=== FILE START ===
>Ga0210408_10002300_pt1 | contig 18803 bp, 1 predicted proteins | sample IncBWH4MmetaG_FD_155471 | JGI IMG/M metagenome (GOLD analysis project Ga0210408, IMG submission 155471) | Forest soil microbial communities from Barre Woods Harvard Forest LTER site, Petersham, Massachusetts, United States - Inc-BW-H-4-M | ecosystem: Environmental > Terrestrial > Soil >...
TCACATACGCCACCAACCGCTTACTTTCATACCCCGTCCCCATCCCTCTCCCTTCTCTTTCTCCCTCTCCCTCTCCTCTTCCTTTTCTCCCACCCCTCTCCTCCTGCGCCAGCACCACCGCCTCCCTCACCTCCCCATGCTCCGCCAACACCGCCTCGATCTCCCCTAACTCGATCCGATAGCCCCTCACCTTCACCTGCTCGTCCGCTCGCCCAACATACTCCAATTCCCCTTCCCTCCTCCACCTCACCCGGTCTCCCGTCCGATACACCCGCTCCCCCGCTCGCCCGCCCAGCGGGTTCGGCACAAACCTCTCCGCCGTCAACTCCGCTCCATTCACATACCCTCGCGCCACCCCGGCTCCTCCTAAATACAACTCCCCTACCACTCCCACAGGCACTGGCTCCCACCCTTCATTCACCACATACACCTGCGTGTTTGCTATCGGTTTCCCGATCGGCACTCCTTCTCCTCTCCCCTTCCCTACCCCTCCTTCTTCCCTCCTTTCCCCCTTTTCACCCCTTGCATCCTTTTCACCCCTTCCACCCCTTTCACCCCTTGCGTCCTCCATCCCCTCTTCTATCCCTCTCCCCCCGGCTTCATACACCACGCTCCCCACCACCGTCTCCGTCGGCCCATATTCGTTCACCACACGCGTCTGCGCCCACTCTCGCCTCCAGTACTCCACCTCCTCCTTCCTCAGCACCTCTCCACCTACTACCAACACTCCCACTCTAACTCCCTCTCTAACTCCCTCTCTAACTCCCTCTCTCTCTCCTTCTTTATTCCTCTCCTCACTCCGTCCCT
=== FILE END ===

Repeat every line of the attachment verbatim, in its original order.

>Ga0210408_10002300_pt1 | contig 18803 bp, 1 predicted proteins | sample IncBWH4MmetaG_FD_155471 | JGI IMG/M metagenome (GOLD analysis project Ga0210408, IMG submission 155471) | Forest soil microbial communities from Barre Woods Harvard Forest LTER site, Petersham, Massachusetts, United States - Inc-BW-H-4-M | ecosystem: Environmental > Terrestrial > Soil >...
TCACATACGCCACCAACCGCTTACTTTCATACCCCGTCCCCATCCCTCTCCCTTCTCTTTCTCCCTCTCCCTCTCCTCTTCCTTTTCTCCCACCCCTCTCCTCCTGCGCCAGCACCACCGCCTCCCTCACCTCCCCATGCTCCGCCAACACCGCCTCGATCTCCCCTAACTCGATCCGATAGCCCCTCACCTTCACCTGCTCGTCCGCTCGCCCAACATACTCCAATTCCCCTTCCCTCCTCCACCTCACCCGGTCTCCCGTCCGATACACCCGCTCCCCCGCTCGCCCGCCCAGCGGGTTCGGCACAAACCTCTCCGCCGTCAACTCCGCTCCATTCACATACCCTCGCGCCACCCCGGCTCCTCCTAAATACAACTCCCCTACCACTCCCACAGGCACTGGCTCCCACCCTTCATTCACCACATACACCTGCGTGTTTGCTATCGGTTTCCCGATCGGCACTCCTTCTCCTCTCCCCTTCCCTACCCCTCCTTCTTCCCTCCTTTCCCCCTTTTCACCCCTTGCATCCTTTTCACCCCTTCCACCCCTTTCACCCCTTGCGTCCTCCATCCCCTCTTCTATCCCTCTCCCCCCGGCTTCATACACCACGCTCCCCACCACCGTCTCCGTCGGCCCATATTCGTTCACCACACGCGTCTGCGCCCACTCTCGCCTCCAGTACTCCACCTCCTCCTTCCTCAGCACCTCTCCACCTACTACCAACACTCCCACTCTAACTCCCTCTCTAACTCCCTCTCTAACTCCCTCTCTCTCTCCTTCTTTATTCCTCTCCTCACTCCGTCCCT